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Cannes Review: Mathieu Amalric's Elegant And Airless ‘The Blue Room’

  • By Jessica Kiang
  • |
  • May 26, 2014 12:45 PM
  • |
La Chambre Bleue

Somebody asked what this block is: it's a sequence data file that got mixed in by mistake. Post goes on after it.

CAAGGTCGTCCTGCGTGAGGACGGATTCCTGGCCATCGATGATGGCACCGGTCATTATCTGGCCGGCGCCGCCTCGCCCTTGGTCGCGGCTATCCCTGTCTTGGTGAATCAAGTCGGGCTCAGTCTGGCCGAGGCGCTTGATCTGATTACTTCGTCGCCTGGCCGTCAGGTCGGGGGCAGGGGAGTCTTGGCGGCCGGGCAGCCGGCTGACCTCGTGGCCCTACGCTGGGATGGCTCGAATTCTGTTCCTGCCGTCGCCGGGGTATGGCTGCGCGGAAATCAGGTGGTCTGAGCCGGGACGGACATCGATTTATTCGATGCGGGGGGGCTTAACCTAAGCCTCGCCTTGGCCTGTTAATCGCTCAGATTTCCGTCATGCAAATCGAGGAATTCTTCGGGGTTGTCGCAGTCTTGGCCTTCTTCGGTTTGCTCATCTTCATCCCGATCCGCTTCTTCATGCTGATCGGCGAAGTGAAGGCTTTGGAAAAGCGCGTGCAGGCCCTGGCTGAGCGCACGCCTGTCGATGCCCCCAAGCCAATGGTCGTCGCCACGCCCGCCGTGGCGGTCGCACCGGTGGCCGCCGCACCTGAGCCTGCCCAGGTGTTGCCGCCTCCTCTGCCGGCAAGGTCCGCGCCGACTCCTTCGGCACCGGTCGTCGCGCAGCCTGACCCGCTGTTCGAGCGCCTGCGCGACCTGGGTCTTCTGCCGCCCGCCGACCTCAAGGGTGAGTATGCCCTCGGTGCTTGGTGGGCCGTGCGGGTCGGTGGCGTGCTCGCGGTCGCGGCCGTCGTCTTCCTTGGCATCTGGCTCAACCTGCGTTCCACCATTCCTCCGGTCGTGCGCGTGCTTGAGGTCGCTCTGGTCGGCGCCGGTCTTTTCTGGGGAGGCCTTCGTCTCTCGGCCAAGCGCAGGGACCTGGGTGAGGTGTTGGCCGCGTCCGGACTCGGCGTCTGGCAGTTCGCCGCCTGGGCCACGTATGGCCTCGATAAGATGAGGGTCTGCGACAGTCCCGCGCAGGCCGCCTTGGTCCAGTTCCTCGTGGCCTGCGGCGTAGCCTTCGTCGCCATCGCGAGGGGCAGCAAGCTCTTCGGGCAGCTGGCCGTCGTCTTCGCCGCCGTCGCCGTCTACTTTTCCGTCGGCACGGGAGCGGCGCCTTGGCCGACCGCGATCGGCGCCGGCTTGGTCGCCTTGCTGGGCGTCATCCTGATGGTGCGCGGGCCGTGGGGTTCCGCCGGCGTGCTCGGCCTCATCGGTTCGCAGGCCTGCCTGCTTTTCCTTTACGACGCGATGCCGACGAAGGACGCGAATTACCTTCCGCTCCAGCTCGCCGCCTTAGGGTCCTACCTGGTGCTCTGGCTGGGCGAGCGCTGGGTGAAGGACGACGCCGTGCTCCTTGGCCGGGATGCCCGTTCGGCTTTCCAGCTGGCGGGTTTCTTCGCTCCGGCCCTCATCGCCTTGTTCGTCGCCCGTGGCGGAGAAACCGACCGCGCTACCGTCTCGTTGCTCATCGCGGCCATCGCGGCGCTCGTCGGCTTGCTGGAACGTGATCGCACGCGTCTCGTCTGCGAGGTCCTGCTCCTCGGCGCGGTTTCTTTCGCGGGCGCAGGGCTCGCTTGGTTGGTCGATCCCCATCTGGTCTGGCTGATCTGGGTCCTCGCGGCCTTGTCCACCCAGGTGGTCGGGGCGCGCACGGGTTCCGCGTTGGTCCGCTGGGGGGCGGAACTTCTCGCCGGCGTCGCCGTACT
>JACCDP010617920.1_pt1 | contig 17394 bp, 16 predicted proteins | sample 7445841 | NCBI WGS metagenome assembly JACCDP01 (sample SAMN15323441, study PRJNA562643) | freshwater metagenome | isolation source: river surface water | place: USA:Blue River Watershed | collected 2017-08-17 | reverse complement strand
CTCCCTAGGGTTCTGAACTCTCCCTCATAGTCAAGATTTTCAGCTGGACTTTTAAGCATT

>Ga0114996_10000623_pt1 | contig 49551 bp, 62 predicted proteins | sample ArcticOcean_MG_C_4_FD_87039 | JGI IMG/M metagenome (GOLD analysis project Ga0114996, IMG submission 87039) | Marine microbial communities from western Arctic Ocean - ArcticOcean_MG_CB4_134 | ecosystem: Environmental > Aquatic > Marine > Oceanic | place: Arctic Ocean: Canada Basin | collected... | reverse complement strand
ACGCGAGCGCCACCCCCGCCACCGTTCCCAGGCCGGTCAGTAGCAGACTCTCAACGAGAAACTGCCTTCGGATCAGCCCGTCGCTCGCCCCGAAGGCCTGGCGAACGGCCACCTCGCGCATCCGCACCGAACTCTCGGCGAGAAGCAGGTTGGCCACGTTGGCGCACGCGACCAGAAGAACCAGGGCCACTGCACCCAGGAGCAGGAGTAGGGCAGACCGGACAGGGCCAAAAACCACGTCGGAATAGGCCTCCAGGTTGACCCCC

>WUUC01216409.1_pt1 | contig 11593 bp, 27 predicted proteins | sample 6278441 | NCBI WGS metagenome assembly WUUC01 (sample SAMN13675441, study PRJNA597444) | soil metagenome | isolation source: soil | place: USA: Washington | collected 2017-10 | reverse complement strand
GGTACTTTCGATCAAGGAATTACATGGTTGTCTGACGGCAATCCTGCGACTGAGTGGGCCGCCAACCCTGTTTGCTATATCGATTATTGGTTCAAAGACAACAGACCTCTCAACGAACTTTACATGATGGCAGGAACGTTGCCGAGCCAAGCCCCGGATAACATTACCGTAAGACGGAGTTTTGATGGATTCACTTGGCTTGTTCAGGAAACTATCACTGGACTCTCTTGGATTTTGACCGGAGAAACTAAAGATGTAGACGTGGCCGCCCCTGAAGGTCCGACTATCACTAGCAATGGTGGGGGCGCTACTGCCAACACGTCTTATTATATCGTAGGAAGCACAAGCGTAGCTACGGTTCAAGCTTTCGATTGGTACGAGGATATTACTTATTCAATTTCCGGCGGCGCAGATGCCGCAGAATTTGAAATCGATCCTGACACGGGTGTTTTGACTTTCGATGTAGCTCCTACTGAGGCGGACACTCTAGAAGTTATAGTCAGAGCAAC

Presenting a compelling argument about the dangers of lovers’ chit-chat in a state of post-coital distraction, Mathieu Amalric’s latest directorial outing “The Blue Room” marks the French actor/filmmaker’s return to Cannes (though to the Un Certain Regard section) after “On Tour,” his last film, surprised many by winning him the Best Director prize in 2010. “The Blue Room,” based on a novel by popular Belgian crime writer George Simenon, is a very different affair from the burlesque baubles of “On Tour,” though, working in a far more controlled, contained register, and delivering a film in which the intentional mood of claustrophobia sometimes feels more like unintentionally choked, strained filmmaking. It’s a meticulous and tightly coiled cautionary tale, but it’s hard to imagine any of its characters having life outside the narrow confines of its stagy plot, or the edges of its carefully composed frames.

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